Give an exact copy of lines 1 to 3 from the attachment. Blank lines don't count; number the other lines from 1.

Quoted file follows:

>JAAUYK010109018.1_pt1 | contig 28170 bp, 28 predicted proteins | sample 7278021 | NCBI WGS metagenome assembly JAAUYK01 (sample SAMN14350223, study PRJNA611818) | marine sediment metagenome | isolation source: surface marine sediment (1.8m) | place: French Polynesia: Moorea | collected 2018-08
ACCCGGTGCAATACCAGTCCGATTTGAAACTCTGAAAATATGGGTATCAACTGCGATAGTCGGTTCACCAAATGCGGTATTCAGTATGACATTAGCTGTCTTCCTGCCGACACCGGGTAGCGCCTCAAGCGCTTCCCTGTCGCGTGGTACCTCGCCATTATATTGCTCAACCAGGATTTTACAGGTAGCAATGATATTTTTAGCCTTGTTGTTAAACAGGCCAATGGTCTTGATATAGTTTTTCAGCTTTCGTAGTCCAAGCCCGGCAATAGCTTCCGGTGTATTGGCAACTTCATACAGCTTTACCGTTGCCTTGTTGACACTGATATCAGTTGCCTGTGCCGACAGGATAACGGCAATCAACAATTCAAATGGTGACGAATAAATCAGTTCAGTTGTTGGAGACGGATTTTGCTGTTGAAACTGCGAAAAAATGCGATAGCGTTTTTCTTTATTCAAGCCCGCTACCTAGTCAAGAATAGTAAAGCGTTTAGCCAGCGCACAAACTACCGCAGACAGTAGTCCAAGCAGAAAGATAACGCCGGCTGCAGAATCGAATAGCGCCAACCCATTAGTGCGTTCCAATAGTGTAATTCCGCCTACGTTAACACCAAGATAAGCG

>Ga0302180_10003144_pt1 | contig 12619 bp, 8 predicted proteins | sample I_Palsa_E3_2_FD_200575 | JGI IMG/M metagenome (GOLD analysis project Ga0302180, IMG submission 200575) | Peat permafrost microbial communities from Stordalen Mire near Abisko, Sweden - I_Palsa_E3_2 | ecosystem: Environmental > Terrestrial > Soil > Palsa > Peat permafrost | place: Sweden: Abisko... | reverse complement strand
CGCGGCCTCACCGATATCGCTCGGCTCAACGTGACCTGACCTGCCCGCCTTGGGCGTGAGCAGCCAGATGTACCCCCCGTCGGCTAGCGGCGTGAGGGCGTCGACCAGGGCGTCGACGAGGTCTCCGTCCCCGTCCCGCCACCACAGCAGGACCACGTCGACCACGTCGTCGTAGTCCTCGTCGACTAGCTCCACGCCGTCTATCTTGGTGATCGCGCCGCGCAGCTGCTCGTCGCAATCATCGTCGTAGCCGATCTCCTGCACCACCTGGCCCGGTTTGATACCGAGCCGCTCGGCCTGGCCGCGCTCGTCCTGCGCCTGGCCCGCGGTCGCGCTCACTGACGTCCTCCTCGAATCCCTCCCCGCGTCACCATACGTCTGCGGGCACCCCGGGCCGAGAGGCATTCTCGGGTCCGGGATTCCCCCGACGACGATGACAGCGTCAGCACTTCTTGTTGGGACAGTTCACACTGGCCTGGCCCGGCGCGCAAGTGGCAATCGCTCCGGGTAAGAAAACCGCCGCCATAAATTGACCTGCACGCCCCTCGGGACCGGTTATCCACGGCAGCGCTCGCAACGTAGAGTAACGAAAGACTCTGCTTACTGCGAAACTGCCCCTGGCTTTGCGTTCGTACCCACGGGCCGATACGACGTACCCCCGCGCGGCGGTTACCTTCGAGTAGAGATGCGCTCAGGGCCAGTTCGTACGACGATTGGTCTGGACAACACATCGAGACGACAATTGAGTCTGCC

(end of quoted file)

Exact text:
>JAAUYK010109018.1_pt1 | contig 28170 bp, 28 predicted proteins | sample 7278021 | NCBI WGS metagenome assembly JAAUYK01 (sample SAMN14350223, study PRJNA611818) | marine sediment metagenome | isolation source: surface marine sediment (1.8m) | place: French Polynesia: Moorea | collected 2018-08
ACCCGGTGCAATACCAGTCCGATTTGAAACTCTGAAAATATGGGTATCAACTGCGATAGTCGGTTCACCAAATGCGGTATTCAGTATGACATTAGCTGTCTTCCTGCCGACACCGGGTAGCGCCTCAAGCGCTTCCCTGTCGCGTGGTACCTCGCCATTATATTGCTCAACCAGGATTTTACAGGTAGCAATGATATTTTTAGCCTTGTTGTTAAACAGGCCAATGGTCTTGATATAGTTTTTCAGCTTTCGTAGTCCAAGCCCGGCAATAGCTTCCGGTGTATTGGCAACTTCATACAGCTTTACCGTTGCCTTGTTGACACTGATATCAGTTGCCTGTGCCGACAGGATAACGGCAATCAACAATTCAAATGGTGACGAATAAATCAGTTCAGTTGTTGGAGACGGATTTTGCTGTTGAAACTGCGAAAAAATGCGATAGCGTTTTTCTTTATTCAAGCCCGCTACCTAGTCAAGAATAGTAAAGCGTTTAGCCAGCGCACAAACTACCGCAGACAGTAGTCCAAGCAGAAAGATAACGCCGGCTGCAGAATCGAATAGCGCCAACCCATTAGTGCGTTCCAATAGTGTAATTCCGCCTACGTTAACACCAAGATAAGCG

>Ga0302180_10003144_pt1 | contig 12619 bp, 8 predicted proteins | sample I_Palsa_E3_2_FD_200575 | JGI IMG/M metagenome (GOLD analysis project Ga0302180, IMG submission 200575) | Peat permafrost microbial communities from Stordalen Mire near Abisko, Sweden - I_Palsa_E3_2 | ecosystem: Environmental > Terrestrial > Soil > Palsa > Peat permafrost | place: Sweden: Abisko... | reverse complement strand